In Steve Beck’s latest burlesque freakshow, the salvage crew aboard the Arctic Warrior discovers that Angelina Jolie’s little sister is keeping watch over secrets hidden inside a long-lost Italian Love Boat. Though this thoroughly embarrassing monstrosity clocks in at less than 90 minutes, it still drags on endlessly. Top dog Gabriel Byrne makes his way to “la cabina di capitano” and starts trading war stories with the deserted Antonia Graza’s ghost captain. Elsewhere on the ship: Karl Urban and Ron Eldard eat ghost beans; Isaiah Washington grieves over a ghetto photograph of his ex-girlfriend and meets a whorish lounge singer that cripples his sense of foreshadowing; and Julianna Margulies gets the Graza lowdown from button-nosed Emily Browning. Not only is Ghost Ship graceless and scare-less, it also makes absolutely no sense. Why are some ghosts crueler than others and why does the wire from the film’s opening set piece cut through the Graza passengers at different points in the body? If the Arctic Warrior went down next to the Antonia Graza, where did all the diving and welding equipment come from? Hell, what happened to Ron Eldard at the end? More importantly though: if the film’s top ghost is all-knowing then why let Margulies go through all the National Enquirer motions? Surely if he knows the creepy Browning is spilling all his secrets then he must know that the crew is on to him. And while Margulies & Co. are sealing the Graza’s many plot holes, Beck preposterously evokes the ship’s demise with attention deficit disorder. After going ape-shit all over Margulies, Byrne is shoved into the ship’s aquarium (don’t ask) and dutifully forgotten. Not only is the film’s boo-yah opening sequence derivative of Beck’s 13 Ghosts, so are all the music video tableau morts and cheesy one-liners. Eldard says it best: “You smell that? I smell bullshit!”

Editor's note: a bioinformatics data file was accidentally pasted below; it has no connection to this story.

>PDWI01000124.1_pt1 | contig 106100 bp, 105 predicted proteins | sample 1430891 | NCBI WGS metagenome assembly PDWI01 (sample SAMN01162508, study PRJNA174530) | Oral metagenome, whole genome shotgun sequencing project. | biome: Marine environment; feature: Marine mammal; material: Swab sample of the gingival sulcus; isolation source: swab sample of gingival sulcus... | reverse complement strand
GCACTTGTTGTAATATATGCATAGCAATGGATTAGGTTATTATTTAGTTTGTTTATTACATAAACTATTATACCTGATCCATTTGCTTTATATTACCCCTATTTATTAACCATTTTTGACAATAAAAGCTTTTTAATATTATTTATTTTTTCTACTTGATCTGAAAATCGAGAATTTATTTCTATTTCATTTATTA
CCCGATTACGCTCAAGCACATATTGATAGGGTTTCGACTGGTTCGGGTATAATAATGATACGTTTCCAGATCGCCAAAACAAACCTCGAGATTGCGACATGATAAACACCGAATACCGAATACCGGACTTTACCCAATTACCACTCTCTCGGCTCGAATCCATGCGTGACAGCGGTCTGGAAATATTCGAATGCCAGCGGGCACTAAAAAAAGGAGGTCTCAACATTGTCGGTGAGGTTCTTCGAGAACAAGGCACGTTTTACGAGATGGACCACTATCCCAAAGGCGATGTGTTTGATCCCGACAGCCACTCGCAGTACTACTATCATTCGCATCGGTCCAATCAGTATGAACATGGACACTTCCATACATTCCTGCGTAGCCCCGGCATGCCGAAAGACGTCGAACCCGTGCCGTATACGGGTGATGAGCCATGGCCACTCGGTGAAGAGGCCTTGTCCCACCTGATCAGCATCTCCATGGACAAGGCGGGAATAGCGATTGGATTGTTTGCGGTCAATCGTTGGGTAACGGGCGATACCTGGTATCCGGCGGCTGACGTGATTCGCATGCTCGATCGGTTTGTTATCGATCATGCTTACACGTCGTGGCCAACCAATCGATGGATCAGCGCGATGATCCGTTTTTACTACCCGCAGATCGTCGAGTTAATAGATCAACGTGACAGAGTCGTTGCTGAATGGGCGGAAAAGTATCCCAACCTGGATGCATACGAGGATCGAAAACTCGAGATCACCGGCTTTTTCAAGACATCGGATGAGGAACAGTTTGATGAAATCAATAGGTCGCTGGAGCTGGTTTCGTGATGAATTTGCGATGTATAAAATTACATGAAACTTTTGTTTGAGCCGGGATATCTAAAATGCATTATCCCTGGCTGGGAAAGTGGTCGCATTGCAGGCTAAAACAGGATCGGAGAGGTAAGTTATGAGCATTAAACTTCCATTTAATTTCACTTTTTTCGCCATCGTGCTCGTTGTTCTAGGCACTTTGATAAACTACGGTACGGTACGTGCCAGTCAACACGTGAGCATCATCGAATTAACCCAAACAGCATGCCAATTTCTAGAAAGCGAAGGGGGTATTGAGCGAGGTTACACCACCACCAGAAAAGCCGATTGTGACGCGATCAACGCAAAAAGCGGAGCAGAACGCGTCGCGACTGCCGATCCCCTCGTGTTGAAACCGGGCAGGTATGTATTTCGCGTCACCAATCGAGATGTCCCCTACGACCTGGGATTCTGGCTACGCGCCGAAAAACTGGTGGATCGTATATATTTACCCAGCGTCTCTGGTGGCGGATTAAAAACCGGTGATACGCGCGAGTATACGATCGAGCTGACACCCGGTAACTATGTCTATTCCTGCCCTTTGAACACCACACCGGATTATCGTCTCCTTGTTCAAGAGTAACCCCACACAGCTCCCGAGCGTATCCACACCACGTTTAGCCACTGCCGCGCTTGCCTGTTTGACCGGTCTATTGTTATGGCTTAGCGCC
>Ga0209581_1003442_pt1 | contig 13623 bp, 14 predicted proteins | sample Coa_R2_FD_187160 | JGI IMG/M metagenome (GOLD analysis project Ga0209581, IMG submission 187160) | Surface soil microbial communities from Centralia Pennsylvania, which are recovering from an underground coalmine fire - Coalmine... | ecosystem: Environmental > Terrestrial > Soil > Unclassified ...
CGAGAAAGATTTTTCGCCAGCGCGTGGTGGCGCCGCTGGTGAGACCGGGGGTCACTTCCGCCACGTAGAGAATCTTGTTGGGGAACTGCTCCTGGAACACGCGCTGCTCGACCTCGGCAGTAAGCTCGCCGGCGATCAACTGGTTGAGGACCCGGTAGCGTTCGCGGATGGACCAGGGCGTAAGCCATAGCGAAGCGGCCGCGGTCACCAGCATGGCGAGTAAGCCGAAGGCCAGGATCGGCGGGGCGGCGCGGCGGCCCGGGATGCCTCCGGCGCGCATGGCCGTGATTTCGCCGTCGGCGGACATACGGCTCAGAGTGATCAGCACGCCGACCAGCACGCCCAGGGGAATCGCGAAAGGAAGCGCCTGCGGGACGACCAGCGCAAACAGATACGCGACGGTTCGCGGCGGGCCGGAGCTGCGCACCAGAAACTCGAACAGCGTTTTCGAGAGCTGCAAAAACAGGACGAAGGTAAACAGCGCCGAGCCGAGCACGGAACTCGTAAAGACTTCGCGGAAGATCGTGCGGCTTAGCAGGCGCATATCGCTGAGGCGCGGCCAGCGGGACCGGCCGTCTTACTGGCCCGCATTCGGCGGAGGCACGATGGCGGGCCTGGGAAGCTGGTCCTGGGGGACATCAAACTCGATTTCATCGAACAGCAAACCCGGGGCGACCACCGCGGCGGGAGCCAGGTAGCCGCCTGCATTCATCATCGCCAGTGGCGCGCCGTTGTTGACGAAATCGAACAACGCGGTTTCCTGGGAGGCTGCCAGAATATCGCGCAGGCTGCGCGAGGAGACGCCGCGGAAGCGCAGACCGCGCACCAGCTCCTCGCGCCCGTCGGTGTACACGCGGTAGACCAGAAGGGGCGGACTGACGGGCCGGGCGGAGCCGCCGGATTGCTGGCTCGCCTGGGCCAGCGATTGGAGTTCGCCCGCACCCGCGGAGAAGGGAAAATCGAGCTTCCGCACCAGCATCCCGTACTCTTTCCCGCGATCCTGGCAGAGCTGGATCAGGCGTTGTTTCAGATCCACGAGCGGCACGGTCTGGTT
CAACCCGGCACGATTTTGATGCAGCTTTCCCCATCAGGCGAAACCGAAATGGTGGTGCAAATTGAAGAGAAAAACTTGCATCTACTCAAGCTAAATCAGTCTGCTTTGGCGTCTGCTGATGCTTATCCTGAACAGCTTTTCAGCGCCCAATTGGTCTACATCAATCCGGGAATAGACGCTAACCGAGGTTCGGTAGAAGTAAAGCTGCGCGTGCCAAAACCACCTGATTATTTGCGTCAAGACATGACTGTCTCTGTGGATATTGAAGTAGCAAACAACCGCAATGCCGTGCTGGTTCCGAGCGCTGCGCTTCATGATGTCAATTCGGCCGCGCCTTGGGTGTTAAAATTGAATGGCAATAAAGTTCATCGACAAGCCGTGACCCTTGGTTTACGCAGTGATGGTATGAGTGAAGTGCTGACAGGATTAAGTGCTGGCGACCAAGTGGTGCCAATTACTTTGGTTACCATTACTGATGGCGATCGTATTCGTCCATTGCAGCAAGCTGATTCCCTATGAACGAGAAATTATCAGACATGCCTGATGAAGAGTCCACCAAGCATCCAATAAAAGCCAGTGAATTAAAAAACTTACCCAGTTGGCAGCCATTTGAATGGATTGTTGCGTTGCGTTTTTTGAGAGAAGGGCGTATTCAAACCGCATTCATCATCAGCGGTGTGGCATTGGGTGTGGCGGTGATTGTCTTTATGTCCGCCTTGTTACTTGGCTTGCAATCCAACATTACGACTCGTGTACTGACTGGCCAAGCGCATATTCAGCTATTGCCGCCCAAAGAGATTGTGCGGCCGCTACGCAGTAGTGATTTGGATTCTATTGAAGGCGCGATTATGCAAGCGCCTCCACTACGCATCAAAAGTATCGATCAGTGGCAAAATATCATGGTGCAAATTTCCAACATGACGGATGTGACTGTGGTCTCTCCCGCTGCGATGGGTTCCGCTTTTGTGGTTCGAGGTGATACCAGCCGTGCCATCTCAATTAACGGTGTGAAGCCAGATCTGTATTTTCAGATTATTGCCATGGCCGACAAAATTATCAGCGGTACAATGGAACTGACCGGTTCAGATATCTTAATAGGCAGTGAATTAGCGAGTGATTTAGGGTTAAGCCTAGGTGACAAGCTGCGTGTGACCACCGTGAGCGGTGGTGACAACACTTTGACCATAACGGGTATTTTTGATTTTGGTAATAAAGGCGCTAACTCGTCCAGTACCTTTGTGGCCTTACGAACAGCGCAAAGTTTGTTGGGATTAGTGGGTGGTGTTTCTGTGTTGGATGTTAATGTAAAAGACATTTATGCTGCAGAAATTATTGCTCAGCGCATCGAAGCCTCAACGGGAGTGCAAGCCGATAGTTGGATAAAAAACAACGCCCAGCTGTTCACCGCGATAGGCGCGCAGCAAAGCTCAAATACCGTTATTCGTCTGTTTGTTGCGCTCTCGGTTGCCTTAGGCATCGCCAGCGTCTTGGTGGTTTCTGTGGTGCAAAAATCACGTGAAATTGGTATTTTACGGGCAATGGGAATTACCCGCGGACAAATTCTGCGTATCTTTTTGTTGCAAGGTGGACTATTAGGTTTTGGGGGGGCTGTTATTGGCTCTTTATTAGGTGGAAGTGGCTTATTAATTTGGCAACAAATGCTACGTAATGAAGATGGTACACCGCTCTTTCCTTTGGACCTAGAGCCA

Warner Home Video will make Ghost Ship available both in a pan and scan version and a widescreen edition that preserves the film's 1.85:1 theatrical aspect ratio. However crummy the material, the image quality here is impeccable. Blacks are rock solid, edge halos are completely absent and shadow detail is perfect. Even the CGI in the film feels more naturalistic on video than it did in theaters. This is an incredibly film-like presentation. The Dolby Digital 5.1 surround track is every bit as impressive. It's an aggressive mix drunk on dynamic effects that will surely overwhelm even the simplest sound systems.
No screen-specific audio commentary has been recorded for this DVD edition of Ghost Ship. Instead, three rather mundane "how-they-did-it" featurettes appear in its place: Designing the Ghost Ship, A Closer Look at the Gore and Visual Effects. Designing the Ghost Ship stands apart from the crowd if only because factoids flash on screen every so often (for example, the film's murals were inspired by the works of Gustav Dore). A making-of documentary, cast and crew bios, a Mudvayne music video and a theatrical trailer have also been included, as well as a thoroughly annoying game/featurette called The Secrets of the Antonia Garza which, when deciphered, unlocks "spectacular never-before-seen footage and frightening untold tales." We must have missed something because after clicking on lettered blocks for 20 minutes to reveal these four hidden treasures, all we got were badly edited montages of different dramas from the film that play out like mini-trailers.
Great picture and sound quality but everything else is sorely lacking. Acid freaks, though, can rejoice: the DVD's holographic cover art will give you something interesting to look at for hours on end.